Sure, sure - I didn't mean to criticize. I agree that you never know for what people may be looking so it's good to provide variety of good answers :) – WTK Nov 16 '12 at 11:06
    
@WTK: Indeed. I didn't mean to suggest you were wrong to point that out, it's definitely overkill most of the time, particularly in javascript where you're unlikely to meet the large n! – Phil H Nov 16 '12 at 13:31

I just tried this on WriteCodeOnline and it works there:

var s1 = "hello world, this is me";
var s2 = "I am tired of this world and I want to get off";
var s1s2 = s1 + ";" + s2;
var captures = /\b(\w+)\b.*;.*\b\1\b/i.exec(s1s2);

if (captures[1])
{
   document.write(captures[1] + " occurs in both strings");
}
else
{
  document.write("no match in both strings");
}
share|improve this answer
    
Cool! Even semi-colons are safe, thanks to greedy matching! +1! – Lee Kowalkowski Nov 16 '12 at 11:02
    
A drawback of this method is having to pick a separator string that is known not to occur in any of the lines. Also, I'm not sure whether \1 back references and \b word boundary matching are supported everywhere. – reinierpost Nov 18 '12 at 17:05

Just adapting @Phil H's code with a real bitmask:

var strings = ["Hello World", "world is beautiful"]; // up to 32 word lists
var occurrences = {},
    result = [];
for (var i=0; i<strings.length; i++) {
    var words = strings[i].toLowerCase().split(/\s+/),
        bit = 1<<i;
    for (var j=0, l=words.length; j<l; j++) {
        var word = words[j];
        if (word in occurrences)
            occurrences[word] |= bit;
        else
            occurrences[word] = bit;
    }
}
// now lets do a match for all words which are both in strings[0] and strings[1]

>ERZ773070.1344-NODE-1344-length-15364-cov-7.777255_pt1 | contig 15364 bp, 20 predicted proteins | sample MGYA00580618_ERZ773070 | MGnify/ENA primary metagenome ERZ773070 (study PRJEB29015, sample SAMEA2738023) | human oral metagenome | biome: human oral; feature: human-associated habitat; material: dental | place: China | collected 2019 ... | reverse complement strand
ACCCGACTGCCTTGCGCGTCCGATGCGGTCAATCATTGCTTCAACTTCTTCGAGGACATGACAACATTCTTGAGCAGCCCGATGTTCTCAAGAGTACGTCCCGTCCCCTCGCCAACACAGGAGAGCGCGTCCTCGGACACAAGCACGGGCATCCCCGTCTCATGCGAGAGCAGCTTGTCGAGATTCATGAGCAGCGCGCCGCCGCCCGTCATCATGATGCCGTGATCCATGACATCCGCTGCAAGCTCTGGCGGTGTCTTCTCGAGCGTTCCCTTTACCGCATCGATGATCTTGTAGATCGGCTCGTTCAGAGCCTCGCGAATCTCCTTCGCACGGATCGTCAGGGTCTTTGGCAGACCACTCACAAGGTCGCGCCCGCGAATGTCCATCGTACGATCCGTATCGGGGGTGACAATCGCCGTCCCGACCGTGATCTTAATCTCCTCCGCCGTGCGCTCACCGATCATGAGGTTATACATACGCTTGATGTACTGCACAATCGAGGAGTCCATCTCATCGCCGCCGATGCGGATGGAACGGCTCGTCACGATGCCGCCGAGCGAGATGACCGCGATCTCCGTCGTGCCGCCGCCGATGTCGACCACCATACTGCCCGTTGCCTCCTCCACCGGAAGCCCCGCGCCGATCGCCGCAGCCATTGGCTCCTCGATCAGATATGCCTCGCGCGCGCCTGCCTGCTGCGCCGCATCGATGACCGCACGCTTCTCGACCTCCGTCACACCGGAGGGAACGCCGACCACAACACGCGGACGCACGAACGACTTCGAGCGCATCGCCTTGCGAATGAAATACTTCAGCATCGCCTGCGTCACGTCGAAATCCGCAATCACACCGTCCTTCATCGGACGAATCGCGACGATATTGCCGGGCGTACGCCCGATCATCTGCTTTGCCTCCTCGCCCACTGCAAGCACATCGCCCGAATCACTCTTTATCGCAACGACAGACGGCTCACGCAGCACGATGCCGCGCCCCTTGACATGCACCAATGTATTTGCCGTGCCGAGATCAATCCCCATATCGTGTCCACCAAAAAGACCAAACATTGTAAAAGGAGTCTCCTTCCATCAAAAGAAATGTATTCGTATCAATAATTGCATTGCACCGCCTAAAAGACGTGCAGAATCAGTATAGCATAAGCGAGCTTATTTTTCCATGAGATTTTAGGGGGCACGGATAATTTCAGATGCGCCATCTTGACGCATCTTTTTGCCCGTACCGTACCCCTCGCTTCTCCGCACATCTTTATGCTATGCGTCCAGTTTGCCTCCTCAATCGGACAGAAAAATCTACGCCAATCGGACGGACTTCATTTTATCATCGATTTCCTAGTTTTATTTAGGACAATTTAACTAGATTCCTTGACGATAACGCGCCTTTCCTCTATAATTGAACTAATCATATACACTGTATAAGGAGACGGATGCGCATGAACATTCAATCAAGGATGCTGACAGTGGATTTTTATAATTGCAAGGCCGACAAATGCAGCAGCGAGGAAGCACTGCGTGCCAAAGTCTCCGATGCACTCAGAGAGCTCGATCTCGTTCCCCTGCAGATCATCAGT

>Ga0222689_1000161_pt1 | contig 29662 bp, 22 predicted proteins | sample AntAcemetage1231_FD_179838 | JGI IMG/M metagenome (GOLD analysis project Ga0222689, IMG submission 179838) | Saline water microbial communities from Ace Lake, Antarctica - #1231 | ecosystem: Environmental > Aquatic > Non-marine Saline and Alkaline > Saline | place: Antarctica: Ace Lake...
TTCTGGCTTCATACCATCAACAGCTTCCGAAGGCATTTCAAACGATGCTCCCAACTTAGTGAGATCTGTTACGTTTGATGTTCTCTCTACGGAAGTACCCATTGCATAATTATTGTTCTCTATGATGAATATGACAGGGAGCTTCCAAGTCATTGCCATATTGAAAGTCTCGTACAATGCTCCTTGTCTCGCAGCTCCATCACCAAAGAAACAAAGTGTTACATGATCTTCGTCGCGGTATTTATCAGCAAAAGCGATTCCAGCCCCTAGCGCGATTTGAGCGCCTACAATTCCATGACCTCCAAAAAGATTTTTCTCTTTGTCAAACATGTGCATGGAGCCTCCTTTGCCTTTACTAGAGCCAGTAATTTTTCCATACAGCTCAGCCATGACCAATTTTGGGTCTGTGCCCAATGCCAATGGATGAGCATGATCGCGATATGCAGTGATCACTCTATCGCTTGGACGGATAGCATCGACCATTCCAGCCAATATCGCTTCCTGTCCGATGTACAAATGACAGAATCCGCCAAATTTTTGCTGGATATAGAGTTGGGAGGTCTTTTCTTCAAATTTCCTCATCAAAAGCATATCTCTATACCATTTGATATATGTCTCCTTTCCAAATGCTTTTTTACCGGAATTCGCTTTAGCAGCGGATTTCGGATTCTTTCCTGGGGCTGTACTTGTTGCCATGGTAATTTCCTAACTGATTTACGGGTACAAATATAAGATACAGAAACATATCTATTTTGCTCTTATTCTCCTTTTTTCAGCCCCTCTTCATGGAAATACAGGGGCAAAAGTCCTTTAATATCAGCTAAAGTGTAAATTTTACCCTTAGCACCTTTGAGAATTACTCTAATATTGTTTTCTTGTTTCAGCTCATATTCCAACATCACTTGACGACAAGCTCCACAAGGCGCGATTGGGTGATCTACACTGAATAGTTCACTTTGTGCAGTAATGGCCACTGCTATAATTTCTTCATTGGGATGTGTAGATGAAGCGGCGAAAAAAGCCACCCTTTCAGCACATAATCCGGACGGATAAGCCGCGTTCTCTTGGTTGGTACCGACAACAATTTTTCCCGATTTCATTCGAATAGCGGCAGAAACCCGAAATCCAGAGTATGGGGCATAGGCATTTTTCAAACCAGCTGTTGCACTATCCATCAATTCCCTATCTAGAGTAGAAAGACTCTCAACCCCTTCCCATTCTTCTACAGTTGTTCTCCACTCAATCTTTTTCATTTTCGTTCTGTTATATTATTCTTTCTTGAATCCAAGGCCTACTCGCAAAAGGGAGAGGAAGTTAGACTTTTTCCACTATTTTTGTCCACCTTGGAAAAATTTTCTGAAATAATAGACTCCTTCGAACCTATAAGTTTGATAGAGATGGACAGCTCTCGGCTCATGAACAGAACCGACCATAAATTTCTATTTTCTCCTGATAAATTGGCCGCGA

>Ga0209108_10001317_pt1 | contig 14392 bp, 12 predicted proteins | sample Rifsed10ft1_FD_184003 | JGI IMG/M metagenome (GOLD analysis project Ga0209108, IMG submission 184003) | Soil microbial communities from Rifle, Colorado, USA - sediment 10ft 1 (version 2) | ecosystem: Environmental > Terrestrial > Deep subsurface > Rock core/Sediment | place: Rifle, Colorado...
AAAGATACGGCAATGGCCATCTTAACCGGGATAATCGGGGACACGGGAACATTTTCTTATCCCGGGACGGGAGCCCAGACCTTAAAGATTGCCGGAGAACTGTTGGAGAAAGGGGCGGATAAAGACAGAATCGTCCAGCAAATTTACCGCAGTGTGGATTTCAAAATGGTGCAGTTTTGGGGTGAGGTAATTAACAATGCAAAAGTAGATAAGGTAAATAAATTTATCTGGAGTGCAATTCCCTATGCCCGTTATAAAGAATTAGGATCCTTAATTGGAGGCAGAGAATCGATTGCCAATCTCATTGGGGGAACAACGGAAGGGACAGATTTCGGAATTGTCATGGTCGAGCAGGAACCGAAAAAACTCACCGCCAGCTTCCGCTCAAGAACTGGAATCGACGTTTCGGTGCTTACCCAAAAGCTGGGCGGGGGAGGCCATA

var filter = 3; // 1<<0 | 1<<1
for (var word in occurrences)
    if ((occurrences[word] & filter) === filter)
        result.push(word);
share|improve this answer
    
Why don´t you assign the 3 directly? – Amberlamps Nov 16 '12 at 9:54
1  
@Amberlamps: Sure, makes no difference. Just wanted to indicate how it was constructed – Bergi Nov 16 '12 at 9:58
    
@Bergi: Niiice. I guess for more strings you could do this for groups of 32 strings, and then & the groups together, with a multi-stage check for the final comparison. Or use i/32 to index into lists as the values of occurences. BTW occurrence has 2 rs. – Phil H Nov 16 '12 at 10:24
    
@PhilH: Thanks for the hint, still growing my English :) Btw, fractions won't work as JS does all bit operations on 32-bit-integers – Bergi Nov 16 '12 at 10:28

OK, the simple way:

function isMatching(a, b)
{
  return new RegExp("\\b(" + a.match(/\w+/g).join('|') + ")\\b", "gi").test(b);
}

isMatching("in", "pin"); // false
isMatching("Everything is beautiful, in its own way", "Every little thing she does is magic"); // true
isMatching("Hello World", "world is beautiful"); // true

...understand?

I basically converted "Hello, World!" to the regular expression /\b(Hello|World)\b/gi

share|improve this answer
    
... Then I noticed @reinierpost already kind of did it this way! – Lee Kowalkowski Nov 16 '12 at 11:11

Something like this would also do:

isMatching = function(str1, str2) {
    str2 = str2.toLowerCase();
    for (var i = 0, words = str1.toLowerCase().match(/\w+/g); i < words.length; i++) {
        if (str2.search(words[i]) > -1) return true;
    } 
    return false;
};

var str1 = "Hello World";
var str2 = "world is beautiful";
isMatching(str1, str2); // returns true
isMatching(str1, 'lorem ipsum'); // returns false
share|improve this answer
    
Its working!! Thank you @WTK – madhu Nov 16 '12 at 9:57
    
@madhu: This will match "in" with "pin" for example, no? – Lee Kowalkowski Nov 16 '12 at 10:43